"It wasn't until we got out in the lobby that it finally hit me that this was bad, this was really bad," he said. "It was all just so overwhelming that I dropped to my knees. And that's when I started to see and hear the people screaming and running out of all the theaters."

After exiting the lobby, he sat outside the theater while a stranger applied pressure to his wound. He said medical technicians kept attempting to put him in an ambulance, but he insisted they help those who were more seriously wounded first.

"For me it was just an arm, but there were people that got shot in the face, in the side, in the neck," he said.

About an hour after the shooting, Mr. Hankins was taken to the Swedish Medical Center, where he underwent surgery and was briefed on the attack.

His younger brother had stayed behind with the remainder of their friends.

"I thought he was just going to get cleaned up and he was going to be fine," Jackson said. "I didn't know what he was hit with."

The group quickly realized something was seriously wrong, however, and they left the theater shortly afterward.

The younger sibling said the rest of their theater did not move as swiftly. "[When we left] everyone else in the theater just stood there and stared at us as if we were doing something wrong," he said.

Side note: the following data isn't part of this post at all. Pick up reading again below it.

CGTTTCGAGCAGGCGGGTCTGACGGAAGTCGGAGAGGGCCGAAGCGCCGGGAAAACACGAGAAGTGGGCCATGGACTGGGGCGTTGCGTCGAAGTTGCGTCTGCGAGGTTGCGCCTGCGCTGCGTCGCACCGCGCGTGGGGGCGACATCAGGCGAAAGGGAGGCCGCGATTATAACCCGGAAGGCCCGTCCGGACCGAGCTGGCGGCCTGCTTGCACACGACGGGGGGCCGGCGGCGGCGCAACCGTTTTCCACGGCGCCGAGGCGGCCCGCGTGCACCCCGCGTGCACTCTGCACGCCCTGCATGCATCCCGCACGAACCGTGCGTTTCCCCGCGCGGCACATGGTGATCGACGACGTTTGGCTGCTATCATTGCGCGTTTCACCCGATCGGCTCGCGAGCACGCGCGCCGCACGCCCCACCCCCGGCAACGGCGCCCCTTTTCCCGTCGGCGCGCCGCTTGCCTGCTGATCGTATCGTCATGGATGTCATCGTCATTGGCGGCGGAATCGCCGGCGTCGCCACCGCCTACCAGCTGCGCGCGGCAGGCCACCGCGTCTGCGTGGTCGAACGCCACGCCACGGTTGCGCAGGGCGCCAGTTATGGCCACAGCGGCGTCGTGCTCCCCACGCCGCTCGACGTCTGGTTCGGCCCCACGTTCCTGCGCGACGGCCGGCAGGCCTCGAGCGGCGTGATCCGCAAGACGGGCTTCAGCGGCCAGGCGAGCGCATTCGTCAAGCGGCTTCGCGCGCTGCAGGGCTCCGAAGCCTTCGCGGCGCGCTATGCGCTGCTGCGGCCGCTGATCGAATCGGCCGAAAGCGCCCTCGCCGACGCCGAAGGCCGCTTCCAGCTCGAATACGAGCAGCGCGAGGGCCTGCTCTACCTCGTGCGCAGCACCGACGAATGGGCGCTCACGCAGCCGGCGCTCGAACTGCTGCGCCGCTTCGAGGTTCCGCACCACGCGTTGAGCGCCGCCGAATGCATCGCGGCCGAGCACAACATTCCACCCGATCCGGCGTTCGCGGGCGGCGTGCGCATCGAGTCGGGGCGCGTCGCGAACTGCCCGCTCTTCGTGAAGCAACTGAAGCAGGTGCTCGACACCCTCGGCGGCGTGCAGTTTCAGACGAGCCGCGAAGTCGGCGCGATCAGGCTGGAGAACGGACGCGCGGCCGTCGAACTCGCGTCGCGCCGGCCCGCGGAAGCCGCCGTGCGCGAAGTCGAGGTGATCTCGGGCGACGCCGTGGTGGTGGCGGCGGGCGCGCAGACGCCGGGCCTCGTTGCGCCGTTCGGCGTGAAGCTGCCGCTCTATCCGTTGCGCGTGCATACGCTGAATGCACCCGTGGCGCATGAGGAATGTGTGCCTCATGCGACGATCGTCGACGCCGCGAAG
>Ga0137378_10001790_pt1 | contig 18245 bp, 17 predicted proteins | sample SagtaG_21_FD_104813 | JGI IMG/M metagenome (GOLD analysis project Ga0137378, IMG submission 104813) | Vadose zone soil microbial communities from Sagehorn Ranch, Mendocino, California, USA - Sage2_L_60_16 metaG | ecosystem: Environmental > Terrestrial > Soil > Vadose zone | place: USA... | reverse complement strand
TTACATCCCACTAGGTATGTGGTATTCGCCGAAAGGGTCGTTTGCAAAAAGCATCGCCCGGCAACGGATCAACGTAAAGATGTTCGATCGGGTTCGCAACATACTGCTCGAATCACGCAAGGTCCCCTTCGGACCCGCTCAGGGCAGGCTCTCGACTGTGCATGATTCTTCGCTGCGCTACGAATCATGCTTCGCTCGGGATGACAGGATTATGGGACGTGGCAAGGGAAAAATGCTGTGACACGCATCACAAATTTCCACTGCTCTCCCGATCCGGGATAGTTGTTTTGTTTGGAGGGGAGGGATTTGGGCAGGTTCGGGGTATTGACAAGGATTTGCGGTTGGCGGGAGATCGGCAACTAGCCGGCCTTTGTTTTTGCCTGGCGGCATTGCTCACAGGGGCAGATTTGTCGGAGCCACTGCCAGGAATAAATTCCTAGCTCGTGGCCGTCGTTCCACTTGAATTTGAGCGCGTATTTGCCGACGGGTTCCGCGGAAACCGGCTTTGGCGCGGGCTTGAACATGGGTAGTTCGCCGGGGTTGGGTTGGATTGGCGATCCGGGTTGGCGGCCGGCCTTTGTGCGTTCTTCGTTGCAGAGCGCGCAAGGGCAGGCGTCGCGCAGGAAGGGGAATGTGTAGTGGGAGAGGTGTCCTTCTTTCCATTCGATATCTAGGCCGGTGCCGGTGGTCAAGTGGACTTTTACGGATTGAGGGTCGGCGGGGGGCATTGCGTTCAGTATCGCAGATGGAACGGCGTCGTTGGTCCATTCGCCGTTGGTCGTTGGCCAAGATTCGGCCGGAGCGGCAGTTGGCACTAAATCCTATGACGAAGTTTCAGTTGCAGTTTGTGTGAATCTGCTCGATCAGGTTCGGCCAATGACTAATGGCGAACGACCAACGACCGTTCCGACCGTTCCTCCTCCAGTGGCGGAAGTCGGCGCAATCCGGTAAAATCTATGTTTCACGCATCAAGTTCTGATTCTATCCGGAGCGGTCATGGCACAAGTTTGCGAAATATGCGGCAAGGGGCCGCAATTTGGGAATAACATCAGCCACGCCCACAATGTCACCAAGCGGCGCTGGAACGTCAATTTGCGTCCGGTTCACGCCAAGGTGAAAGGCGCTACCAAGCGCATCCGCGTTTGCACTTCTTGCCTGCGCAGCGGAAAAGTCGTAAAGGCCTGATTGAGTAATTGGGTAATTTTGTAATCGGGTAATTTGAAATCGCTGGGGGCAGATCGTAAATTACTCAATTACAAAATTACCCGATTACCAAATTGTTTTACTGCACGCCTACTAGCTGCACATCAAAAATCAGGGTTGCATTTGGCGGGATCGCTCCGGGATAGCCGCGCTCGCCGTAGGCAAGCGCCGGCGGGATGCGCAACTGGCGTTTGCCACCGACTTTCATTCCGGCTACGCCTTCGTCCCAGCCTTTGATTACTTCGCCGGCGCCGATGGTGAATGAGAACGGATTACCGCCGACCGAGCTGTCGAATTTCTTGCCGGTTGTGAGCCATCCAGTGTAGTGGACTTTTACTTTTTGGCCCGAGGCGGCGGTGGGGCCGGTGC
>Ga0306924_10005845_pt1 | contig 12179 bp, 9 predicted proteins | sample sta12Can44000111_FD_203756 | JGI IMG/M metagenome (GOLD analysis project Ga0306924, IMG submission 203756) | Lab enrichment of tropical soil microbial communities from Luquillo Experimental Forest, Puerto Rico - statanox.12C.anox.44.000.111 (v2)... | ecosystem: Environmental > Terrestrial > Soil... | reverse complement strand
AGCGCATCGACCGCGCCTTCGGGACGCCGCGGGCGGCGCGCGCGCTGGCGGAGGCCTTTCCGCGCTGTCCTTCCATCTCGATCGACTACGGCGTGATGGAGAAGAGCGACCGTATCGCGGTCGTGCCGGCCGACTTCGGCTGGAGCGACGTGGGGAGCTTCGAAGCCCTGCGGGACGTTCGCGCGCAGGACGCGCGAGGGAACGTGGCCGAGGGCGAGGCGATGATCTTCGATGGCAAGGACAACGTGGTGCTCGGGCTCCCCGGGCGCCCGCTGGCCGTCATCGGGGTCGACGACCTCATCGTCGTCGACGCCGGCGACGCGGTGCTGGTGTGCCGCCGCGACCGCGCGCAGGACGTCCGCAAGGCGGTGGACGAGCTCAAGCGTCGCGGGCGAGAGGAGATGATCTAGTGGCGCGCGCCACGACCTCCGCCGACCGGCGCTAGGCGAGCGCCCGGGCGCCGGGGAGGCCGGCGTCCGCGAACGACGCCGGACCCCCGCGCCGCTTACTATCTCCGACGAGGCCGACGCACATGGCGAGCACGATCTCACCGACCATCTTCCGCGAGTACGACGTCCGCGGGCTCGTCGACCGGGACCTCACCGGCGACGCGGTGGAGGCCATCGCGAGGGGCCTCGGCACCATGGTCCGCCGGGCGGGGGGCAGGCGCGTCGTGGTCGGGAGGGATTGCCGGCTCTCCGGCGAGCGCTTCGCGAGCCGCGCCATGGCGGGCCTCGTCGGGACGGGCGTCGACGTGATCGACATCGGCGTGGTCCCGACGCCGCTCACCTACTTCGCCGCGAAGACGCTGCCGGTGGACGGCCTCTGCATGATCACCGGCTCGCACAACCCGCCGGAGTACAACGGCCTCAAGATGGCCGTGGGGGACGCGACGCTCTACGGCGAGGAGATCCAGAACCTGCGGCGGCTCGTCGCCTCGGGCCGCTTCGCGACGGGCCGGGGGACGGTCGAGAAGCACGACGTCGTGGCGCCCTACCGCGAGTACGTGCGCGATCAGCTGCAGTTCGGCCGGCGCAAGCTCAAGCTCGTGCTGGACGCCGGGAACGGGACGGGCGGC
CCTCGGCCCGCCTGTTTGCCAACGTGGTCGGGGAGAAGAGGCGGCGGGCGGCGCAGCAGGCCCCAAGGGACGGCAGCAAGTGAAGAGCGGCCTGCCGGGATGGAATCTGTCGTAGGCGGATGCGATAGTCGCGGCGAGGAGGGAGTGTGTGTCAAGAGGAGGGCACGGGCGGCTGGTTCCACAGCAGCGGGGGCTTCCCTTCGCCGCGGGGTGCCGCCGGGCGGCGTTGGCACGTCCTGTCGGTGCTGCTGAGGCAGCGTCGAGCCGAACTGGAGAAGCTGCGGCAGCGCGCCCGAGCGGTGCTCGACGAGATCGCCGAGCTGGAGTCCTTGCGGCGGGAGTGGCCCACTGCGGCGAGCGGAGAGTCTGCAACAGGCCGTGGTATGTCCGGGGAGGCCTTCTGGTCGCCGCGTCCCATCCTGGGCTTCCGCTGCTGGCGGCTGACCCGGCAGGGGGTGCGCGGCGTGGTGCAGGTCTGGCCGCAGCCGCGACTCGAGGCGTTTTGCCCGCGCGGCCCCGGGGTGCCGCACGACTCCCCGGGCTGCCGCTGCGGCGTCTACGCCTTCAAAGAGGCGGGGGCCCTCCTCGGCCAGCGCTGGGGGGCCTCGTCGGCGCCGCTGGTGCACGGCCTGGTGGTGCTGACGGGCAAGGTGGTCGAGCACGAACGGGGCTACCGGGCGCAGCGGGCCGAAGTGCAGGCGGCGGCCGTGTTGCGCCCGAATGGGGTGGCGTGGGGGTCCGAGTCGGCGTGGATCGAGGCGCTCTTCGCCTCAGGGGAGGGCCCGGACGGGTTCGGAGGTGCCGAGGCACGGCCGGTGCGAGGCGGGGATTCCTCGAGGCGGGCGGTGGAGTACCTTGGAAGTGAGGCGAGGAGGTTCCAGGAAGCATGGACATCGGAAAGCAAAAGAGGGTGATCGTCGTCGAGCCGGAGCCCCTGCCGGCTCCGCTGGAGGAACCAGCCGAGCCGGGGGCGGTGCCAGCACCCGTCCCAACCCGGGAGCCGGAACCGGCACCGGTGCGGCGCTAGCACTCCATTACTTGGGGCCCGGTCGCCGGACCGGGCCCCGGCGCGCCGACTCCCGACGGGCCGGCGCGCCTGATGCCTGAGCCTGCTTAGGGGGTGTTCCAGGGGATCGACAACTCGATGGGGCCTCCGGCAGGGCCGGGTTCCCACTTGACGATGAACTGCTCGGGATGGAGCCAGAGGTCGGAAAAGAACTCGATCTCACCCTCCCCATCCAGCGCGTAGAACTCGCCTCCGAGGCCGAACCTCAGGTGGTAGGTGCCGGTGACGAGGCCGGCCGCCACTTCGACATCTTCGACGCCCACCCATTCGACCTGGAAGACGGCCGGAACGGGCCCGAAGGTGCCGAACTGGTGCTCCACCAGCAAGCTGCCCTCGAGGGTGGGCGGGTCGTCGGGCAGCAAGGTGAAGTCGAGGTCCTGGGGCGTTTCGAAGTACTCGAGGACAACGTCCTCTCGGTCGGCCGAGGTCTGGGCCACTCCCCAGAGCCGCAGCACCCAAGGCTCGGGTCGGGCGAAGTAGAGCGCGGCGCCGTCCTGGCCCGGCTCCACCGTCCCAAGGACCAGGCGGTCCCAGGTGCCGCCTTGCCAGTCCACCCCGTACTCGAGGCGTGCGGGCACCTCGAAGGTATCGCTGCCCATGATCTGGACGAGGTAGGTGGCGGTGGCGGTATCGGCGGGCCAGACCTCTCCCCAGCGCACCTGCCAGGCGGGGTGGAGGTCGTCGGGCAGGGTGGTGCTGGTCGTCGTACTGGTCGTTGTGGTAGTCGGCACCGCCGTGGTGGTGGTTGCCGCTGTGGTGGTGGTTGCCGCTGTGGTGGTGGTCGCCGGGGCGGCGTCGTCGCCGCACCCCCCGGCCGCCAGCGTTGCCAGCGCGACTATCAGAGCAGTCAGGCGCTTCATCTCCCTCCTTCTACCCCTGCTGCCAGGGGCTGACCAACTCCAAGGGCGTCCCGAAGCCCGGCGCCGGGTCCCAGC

Their hasty exit enabled them to leave the area and return to their hotel before authorities shut the scene down and ushered everyone involved to nearby Gateway High School.

The brothers' parents, who were alerted to the tragedy by a phone call, recalled searching for Mr. Hankins in a Level I Trauma hospital and being relieved he was not there.

"The moment that I was able to see him changed me," his mom said, referring to when the family found the victim at the second hospital they tried. "He was so strong and totally set the tone for the rest of us."

Mr. Hankins said much of his strength came from the support he received from FRIENDS and other conference attendees.

The organization asked him to address the convention for Saturday's closing remarks.

"As I was talking and explaining how I felt, I was looking around the room and saw the love and compassion and tears, and some of the people I didn't really know," he said. "FRIENDS is one big family and we're so close even though we only see each other three or four days a year."

When asked how they felt about the possibility of the death penalty for the suspect, Mrs. Hankins said she does not believe in capital punishment.

David Hankins said the shooter "needs help."

Gage Hankins said he harbors neither regrets about going to see the film nor anger toward Mr. Holmes.

"Not once was I angry toward the shooter," he said. "I just want people to pray for him so they can help him see what he did was wrong."

Although he refuses to stop going to movie theaters, he said the experience will have a long-lasting effect on him in a different way.

"I'm going to get a tattoo," he said. "It's going to be the new Batman symbol with a white ribbon inside of it. Above it, I'll have the date '7/20/12' and below it will have the saying 'Remember the fallen.' "

Contact Mel Flanagan at: mflanagan@theblade.com or 419-724-6087.